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Stretching: The Best Way for Fall Athletes To Avoid Sports Injuries

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young woman stretching her arm by pulling it across her chest

Most fall athletes are coming off a summer of limited activity. This can lead to preventable pain and soft tissue injuries that could last throughout the season.

High school athletes in particular should maintain some level of fitness in the off-season that needs to include stretching. Once practices get under way, there should be a ramp up to full level of activity after a summer break. This will help to prevent preseason and in-season injuries.

In addition to stretching, ice and ice soaks can be used during the week prior to return, as well as the week of return to fall sports.

Common Soft Tissue Injuries

Some common soft tissue injuries are:

Muscle strain -- This is when the muscle has been stretched beyond its limits or forced to contract with too much strength.

Hamstring strain -- There are three muscles behind the knee that make up the hamstring group. They are most often “pulled” when you overuse or overstretch them. The pain is caused by tears in the muscles. Sometimes bruising can occur with a hamstring strain.

Groin strain -- The inner thigh muscle is also called the groin. The groin muscles are used to help pull the legs together and are situated like a fan. Groin injuries also can cause bruising on the inside of the thigh and can take up to several weeks to heal with compression, ice and lots of rest.

Low back pain -- Low back pain can range from mild, dull, annoying pain, to persistent, severe, disabling pain in the lower back and may radiate into one or both buttocks or even into the thigh, hip, lower leg and foot. Pain in the lower back can restrict mobility and interfere with normal functioning.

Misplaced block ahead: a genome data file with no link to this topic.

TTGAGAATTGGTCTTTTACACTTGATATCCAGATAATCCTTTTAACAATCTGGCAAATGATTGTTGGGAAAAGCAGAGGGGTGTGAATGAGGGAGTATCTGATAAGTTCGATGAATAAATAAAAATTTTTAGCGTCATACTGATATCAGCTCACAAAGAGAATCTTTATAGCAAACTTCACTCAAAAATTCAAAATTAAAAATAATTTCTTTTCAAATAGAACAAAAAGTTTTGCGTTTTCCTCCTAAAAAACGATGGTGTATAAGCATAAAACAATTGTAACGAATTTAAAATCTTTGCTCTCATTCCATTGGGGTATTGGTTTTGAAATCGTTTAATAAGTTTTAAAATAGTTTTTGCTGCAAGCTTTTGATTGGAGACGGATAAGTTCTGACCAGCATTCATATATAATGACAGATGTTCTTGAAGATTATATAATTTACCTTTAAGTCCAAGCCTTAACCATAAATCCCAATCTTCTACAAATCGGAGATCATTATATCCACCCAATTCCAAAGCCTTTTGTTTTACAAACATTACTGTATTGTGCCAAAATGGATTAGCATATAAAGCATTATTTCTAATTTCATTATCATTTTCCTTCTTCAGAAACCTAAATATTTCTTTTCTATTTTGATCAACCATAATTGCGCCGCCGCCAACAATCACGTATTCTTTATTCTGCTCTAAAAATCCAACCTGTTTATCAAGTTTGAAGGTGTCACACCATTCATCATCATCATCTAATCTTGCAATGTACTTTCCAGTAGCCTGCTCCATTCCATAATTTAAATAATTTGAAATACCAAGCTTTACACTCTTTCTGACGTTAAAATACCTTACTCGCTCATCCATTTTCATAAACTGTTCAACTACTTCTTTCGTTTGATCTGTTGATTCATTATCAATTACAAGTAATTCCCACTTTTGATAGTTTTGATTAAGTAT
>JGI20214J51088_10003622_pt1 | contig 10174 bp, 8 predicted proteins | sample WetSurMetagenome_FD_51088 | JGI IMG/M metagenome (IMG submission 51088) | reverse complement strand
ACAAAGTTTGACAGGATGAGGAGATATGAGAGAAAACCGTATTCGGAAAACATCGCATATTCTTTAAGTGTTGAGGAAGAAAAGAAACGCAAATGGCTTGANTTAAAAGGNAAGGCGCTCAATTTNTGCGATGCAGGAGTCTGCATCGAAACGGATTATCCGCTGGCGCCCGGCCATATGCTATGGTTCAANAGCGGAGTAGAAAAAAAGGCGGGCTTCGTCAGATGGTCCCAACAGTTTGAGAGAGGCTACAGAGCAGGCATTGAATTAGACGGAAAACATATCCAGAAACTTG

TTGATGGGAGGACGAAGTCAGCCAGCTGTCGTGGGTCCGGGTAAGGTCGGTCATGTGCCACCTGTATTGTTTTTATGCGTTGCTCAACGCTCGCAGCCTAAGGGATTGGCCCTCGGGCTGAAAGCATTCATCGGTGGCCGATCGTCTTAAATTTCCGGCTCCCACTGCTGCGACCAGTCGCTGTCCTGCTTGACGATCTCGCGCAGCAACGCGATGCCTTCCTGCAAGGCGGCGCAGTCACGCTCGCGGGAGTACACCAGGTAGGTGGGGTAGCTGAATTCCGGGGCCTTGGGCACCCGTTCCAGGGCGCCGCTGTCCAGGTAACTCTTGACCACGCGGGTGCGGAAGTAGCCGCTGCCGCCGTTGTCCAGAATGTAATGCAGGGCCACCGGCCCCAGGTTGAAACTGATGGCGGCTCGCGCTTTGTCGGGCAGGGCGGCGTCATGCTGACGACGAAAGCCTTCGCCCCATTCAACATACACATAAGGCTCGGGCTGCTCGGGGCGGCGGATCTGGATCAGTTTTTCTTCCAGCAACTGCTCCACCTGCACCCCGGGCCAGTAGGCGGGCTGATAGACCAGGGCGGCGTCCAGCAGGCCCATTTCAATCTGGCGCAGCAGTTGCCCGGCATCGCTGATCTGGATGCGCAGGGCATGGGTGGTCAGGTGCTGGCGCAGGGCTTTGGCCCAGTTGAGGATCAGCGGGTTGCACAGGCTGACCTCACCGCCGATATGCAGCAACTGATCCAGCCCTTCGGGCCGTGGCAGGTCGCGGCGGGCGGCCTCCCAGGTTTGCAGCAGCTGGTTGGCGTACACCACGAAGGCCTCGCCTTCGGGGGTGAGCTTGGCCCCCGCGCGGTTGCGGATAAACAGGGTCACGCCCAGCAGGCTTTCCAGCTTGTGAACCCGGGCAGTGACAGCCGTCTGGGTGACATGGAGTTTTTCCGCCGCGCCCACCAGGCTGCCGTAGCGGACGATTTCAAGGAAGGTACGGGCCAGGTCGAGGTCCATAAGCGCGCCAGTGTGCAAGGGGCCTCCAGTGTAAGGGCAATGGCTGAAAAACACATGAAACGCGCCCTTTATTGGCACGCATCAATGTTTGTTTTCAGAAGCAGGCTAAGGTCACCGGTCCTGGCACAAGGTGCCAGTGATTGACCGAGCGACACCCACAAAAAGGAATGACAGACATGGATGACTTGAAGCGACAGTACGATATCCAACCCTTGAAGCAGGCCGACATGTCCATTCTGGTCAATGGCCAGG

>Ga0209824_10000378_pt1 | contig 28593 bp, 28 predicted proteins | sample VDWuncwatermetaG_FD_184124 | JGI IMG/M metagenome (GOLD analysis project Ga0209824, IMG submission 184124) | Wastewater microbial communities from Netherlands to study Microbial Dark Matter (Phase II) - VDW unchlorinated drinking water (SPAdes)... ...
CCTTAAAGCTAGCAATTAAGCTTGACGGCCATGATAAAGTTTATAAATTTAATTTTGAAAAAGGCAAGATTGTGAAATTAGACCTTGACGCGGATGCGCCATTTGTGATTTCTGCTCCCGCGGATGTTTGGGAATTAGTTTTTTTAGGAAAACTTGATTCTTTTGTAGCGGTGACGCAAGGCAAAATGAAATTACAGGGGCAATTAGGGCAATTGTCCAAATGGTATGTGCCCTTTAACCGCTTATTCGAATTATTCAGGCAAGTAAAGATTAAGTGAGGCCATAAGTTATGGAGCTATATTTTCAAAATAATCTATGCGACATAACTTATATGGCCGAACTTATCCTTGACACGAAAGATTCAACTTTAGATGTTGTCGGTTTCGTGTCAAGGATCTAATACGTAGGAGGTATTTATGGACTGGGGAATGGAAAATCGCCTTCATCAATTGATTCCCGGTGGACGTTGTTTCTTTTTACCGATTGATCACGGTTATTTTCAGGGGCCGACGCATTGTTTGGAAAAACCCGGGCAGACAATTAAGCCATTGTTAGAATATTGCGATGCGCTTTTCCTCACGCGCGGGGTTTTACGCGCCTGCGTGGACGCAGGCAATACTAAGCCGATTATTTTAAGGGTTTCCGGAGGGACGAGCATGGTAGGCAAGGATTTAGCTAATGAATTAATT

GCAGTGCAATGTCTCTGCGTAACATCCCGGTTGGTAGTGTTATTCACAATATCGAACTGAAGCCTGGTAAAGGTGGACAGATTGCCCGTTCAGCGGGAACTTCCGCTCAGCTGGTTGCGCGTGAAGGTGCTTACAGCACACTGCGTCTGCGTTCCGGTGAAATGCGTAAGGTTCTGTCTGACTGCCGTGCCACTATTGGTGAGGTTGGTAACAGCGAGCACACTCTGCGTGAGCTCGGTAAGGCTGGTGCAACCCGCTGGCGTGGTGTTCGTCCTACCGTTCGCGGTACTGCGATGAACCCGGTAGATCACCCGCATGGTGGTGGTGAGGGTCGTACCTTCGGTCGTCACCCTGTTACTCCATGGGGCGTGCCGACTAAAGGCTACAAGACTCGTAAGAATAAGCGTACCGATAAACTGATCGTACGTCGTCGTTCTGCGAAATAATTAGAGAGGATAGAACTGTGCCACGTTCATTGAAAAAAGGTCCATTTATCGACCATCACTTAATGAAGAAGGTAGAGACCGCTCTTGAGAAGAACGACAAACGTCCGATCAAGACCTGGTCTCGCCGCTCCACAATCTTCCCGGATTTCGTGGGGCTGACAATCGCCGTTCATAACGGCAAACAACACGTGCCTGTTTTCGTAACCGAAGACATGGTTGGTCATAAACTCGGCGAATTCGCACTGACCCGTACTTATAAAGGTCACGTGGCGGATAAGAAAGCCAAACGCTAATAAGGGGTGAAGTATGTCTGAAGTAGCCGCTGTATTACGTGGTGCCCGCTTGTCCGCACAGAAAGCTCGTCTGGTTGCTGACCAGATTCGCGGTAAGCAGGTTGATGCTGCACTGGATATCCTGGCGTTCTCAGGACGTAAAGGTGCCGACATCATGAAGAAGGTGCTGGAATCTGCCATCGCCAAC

Shin pain – This is a very common return to sport injury.  Shin pain can come from changes in foot wear or changes in surface. Other reasons may be a sudden increase in weight bearing and speed work. It can be a challenge for the body to accommodate going from flip flops to cleats all in one week.

Stretches To Avoid Soft Tissue Injuries

Much of these injuries can be prevented by pre-season stretching and light aerobic warm up.

Here are some stretches to try. Hold each stretch for at least 30 seconds without bouncing and repeat three times on each side.

Hamstring stretch: Lie on the floor on your back. Loop a long bath towel around the toes of one leg, holding the ends of the towel in each hand. Keep the leg without the towel stretched out on the floor. Slowly pull the towel toward your head while keeping the raised leg straight. Bring that leg up until you feel a stretch behind your thigh and possibly your calf.

Quadriceps stretch: From a standing position, keep your back and hips straight and lean slightly forward while tightening your abdominal muscles. Standing on one foot, bend the other leg behind you and grab the lifted foot or ankle with the same side hand. Gently pull your foot toward your buttocks.

Calf stretch: Stand a few feet away from a wall and place your hands on the wall. Press your heels into the floor and make sure your toes are pointed forward toward the wall. Step one leg forward and bend the knee over the toes. Make sure both heels are pressing into the floor.

Yoga also is a great way to stay limber.

Maureen Sizemore AT, PTA, EMT-B, is a UH athletic trainer and head athletic trainer at Saint Ignatius High School.

Related Links

At University Hospitals, our fellowship-trained sports medicine specialists, primary care doctors, nutritionists, sleep experts and other healthcare professionals ensure the very best in health and medical care for athletes. As the official healthcare partner for the Cleveland Browns, our team of experts provide care on and off the field, from peewee to pro. Learn more about sports medicine services at University Hospitals.

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